Do Unicorns Actually Exist?
THE SEARCH FOR A MYTHICAL CREATURE
We’re in a creative industry for a reason — the capacity to imagine. And it’s no secret that design is evolving so rapidly, we need new skills to keep up. Imagine out there in the changing landscape exists a rare designer who is a UX whiz, designs beautiful visuals and can also code like nobody’s business. Perfect — they can single handedly manage the project from start to finish. The highly coveted unicorn.
While we all love a good fairy tale, a unicorn is just that. The term for an all-round amazing designer-developer-strategist-all-round-rockstar is named after a mythical creature because they’re a myth — imaginary solutions from wishful thinking.
THE MYTHICAL UNICORN
The real problem is the idea that complex design problems can be solved, amazing user experiences can be created, quality visual work and seamless development can be all delivered by one person. Aside from the unrealistic expectations of finding a genius who could satisfy all those requirements, there wouldn’t be enough time for one person to manage that workload as well as deliver projects on time.
Not to mention the pot of gold required to pay them.
DON’T BE NAIVE
The belief that one person could satisfy the process themselves is also problematic for other reasons. It kind of follows that to think someone could single-handedly manage an entire project, then each element of creating functional, influential and beautiful design isn’t that hard. This shows a naivety around what designers and developers actually do, and the value of each. The depth of process for each role requires not only specialised skills, but also breadth of experience.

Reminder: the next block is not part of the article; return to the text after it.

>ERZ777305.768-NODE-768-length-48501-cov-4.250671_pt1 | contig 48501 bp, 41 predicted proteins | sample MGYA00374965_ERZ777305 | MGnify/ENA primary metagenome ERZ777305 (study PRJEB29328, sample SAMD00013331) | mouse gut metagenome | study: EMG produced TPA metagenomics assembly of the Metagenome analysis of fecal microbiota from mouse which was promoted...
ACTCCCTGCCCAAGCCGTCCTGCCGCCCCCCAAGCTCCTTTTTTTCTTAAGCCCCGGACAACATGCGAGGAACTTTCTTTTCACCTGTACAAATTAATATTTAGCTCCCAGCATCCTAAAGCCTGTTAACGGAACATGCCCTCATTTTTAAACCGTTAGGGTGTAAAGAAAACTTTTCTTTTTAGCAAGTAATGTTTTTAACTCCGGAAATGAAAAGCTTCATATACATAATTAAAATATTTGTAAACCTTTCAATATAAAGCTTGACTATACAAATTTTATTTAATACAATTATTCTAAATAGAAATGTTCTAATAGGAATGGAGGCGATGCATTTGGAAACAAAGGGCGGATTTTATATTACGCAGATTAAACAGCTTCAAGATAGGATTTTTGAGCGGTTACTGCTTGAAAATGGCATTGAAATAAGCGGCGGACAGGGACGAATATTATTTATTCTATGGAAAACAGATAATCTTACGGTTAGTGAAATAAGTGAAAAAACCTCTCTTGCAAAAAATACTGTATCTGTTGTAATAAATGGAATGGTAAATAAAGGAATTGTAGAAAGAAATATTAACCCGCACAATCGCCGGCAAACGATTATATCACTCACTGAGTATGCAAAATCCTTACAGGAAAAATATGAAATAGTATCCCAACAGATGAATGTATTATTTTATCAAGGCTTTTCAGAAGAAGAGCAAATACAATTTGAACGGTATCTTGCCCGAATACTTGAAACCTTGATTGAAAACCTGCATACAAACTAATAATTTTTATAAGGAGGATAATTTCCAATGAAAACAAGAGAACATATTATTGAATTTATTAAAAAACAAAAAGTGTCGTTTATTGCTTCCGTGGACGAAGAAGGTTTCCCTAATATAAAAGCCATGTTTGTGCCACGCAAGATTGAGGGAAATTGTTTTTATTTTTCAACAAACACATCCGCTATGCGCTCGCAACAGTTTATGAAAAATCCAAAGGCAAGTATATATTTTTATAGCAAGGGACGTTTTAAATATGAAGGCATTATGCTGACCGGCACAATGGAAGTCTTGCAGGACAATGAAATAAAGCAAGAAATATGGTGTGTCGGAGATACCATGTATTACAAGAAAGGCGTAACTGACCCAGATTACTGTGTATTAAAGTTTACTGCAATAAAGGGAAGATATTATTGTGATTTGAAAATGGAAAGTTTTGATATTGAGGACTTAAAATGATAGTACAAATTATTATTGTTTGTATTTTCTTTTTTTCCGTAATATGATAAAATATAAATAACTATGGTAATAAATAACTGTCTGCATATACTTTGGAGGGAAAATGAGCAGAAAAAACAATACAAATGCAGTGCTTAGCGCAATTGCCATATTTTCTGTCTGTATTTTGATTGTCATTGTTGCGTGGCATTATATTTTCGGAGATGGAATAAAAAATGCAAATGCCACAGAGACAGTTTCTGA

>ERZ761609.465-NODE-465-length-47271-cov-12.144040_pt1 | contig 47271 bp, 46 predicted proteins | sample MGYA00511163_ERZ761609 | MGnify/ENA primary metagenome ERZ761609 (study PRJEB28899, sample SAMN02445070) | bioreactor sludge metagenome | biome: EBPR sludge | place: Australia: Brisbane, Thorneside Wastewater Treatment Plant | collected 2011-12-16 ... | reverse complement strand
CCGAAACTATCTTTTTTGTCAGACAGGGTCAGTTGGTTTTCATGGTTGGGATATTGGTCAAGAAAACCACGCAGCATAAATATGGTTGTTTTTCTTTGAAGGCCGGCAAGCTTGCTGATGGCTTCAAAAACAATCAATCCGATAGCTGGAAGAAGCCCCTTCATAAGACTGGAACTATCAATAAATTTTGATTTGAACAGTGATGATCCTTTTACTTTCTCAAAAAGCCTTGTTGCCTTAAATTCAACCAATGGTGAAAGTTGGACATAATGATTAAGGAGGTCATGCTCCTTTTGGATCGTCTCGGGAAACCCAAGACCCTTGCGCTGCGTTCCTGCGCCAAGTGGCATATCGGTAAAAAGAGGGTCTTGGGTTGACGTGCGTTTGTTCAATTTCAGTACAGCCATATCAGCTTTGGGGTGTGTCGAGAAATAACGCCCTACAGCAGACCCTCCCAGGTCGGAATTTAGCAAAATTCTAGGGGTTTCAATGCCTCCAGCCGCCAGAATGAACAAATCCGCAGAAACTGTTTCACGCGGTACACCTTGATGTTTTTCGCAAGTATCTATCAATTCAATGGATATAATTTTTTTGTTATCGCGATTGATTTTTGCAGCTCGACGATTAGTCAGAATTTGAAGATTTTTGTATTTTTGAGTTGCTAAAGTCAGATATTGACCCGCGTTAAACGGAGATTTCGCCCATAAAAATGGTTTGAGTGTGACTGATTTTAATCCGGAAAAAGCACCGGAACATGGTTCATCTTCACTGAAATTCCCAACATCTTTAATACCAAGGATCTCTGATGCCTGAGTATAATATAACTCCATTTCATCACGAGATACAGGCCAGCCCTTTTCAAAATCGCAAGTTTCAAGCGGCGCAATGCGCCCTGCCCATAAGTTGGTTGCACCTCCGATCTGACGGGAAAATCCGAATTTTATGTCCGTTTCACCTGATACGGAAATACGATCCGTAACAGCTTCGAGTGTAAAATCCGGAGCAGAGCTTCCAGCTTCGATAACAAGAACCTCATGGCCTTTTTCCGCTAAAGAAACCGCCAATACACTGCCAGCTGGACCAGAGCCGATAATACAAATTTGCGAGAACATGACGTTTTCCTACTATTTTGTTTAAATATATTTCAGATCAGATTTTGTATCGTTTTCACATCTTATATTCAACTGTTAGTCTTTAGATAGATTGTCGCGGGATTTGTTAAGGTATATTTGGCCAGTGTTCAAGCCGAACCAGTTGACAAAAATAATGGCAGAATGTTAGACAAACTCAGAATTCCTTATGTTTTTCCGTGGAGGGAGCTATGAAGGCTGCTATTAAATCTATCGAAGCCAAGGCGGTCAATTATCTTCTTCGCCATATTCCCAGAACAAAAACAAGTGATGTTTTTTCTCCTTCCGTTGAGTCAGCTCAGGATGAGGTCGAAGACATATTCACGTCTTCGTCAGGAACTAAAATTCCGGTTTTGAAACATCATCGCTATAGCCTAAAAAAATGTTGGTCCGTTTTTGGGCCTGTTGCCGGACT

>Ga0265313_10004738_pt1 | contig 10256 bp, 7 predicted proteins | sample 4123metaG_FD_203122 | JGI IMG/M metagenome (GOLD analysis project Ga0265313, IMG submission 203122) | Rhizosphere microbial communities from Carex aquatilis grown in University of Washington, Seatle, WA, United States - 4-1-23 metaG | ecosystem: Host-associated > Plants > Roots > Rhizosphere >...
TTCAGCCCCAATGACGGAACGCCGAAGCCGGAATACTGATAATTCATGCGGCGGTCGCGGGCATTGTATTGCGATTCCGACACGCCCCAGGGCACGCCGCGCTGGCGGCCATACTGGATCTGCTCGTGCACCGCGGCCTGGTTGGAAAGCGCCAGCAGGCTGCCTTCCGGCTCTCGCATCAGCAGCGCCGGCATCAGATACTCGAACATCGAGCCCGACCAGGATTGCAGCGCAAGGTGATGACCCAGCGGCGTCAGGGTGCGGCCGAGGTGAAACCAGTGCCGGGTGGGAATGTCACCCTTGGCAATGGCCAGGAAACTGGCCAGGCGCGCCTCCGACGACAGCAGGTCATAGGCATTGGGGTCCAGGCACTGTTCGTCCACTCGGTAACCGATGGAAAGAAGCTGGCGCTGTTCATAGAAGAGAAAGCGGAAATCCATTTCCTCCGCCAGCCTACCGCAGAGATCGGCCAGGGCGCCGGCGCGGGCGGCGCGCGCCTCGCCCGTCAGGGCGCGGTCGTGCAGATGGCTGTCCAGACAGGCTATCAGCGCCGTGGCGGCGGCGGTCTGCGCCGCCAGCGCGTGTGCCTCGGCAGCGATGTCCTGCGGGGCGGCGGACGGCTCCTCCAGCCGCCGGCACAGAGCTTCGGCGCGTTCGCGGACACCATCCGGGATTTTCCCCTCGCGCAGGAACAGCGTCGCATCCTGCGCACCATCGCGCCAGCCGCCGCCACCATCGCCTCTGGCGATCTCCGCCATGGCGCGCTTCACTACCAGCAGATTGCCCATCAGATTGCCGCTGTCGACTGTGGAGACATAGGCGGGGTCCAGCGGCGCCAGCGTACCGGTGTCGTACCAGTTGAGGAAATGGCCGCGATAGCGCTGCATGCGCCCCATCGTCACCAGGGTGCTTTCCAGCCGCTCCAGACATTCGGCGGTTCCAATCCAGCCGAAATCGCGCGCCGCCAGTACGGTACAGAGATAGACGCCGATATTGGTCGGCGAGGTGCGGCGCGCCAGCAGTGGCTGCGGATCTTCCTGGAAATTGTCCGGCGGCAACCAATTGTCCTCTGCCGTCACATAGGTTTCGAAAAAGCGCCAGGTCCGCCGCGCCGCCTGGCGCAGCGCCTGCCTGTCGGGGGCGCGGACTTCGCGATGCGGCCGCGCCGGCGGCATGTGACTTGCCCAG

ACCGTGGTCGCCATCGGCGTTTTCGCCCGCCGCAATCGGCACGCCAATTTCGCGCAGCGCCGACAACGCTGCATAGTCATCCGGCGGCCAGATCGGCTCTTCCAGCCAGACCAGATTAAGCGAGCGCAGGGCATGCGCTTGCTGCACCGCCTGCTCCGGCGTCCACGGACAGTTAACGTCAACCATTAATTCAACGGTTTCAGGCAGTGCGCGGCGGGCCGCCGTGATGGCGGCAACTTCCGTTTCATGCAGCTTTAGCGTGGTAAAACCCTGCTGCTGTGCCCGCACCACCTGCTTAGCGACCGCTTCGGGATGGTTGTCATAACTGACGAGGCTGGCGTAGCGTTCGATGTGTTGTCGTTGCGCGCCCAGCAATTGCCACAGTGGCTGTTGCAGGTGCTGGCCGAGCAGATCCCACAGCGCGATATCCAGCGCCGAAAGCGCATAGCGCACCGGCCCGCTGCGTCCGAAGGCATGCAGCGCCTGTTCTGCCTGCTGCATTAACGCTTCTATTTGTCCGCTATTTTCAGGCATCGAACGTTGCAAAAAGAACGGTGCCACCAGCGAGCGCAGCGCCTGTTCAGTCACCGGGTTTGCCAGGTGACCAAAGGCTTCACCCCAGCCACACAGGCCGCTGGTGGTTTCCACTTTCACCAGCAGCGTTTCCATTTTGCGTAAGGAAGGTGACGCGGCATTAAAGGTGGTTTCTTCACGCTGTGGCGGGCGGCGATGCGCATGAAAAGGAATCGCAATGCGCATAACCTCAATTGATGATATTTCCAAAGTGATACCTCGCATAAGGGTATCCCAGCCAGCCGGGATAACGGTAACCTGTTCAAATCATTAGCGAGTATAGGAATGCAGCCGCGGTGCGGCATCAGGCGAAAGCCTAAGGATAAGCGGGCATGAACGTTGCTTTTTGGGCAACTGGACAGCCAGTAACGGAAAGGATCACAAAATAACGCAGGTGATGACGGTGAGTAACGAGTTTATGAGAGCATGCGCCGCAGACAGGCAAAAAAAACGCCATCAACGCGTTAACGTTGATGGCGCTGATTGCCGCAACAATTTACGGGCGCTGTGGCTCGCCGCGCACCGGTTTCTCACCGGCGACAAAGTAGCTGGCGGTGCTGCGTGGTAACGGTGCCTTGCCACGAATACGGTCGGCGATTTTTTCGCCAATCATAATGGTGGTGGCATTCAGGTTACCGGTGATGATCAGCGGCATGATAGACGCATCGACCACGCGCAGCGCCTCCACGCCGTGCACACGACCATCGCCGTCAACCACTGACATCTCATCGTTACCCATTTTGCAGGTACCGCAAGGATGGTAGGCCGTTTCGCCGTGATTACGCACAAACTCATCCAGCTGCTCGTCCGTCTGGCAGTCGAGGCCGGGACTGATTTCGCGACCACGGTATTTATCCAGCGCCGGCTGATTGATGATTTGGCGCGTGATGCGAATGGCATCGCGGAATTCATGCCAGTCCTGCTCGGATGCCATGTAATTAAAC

Multi-skilled, even multi-disciplinary designers are NOT a myth. We know the incredible advantage for designers to have a multi-faceted and diverse skillset because that’s what we focus on equipping graduates with. Whether it’s a depth of understanding that sets parameters within which to focus on design, or skills that allow them to visualise big-picture, the concept of multi-skilled designers is appealing.
So let’s move away from the term unicorn, and maybe refer to rare-breeds as they really are; full stack designers or T-shaped people. They’re cross-disciplinary, can jump into a project at any phase and understand enough to contribute and add value. Or, they might have enough understanding of each phase to thoroughly imagine a project from start to finish, which is useful in the planning stage.
Fullstack skills are essential for freelancing, and as managers of projects. Even fullstack designers aren’t unicorns though, they have areas of expertise and a valuable understanding of others, but they can’t execute projects from start to finish — even if they can oversee or contribute.
Creating a lean, mean team without unicorns is very possible. We suggest the following to avoid missing out on amazing designers while questing for mythical creatures:
- Pick any two. UX design, visual design, coding. Rather than looking for a designer who can do everything under the sun to perfection, pick two and work with that. Applying this to the rest of the team is helpful too — rather than hiring one person per skillset, or one person for the entire skillset — put together a team that between them fulfil the skillset in the leanest way. Another way to do this is prioritise skills. What is crucial and full time versus what is needs-basis or can be done without?
- Outsource where you can. Once core-skills are identified, outsourcing jobs where you can is an option. Be resourceful with freelancers and consultants where you need to.
- Use templates and frameworks. Establishing an initial design for user testing should be a quick ‘n dirty process, and generally the first idea will never be the final design. Taking advantage of resources like templates and frameworks is useful and saves time during initial phases of UX design.
Finding the right designer is much like UX itself. You have to fully understand the critical goals of your team so you can hire people with the relevant skills. So here’s to the design unicorn, a mythical creature we’re ready to say goodbye to. Let’s focus on become resourceful, agile designers who are a valuable asset to any team, who never stop learning, who actually exist.
Interested in becoming a full stack designer? Check out Diploma of Web Development. Our next course starts November 16.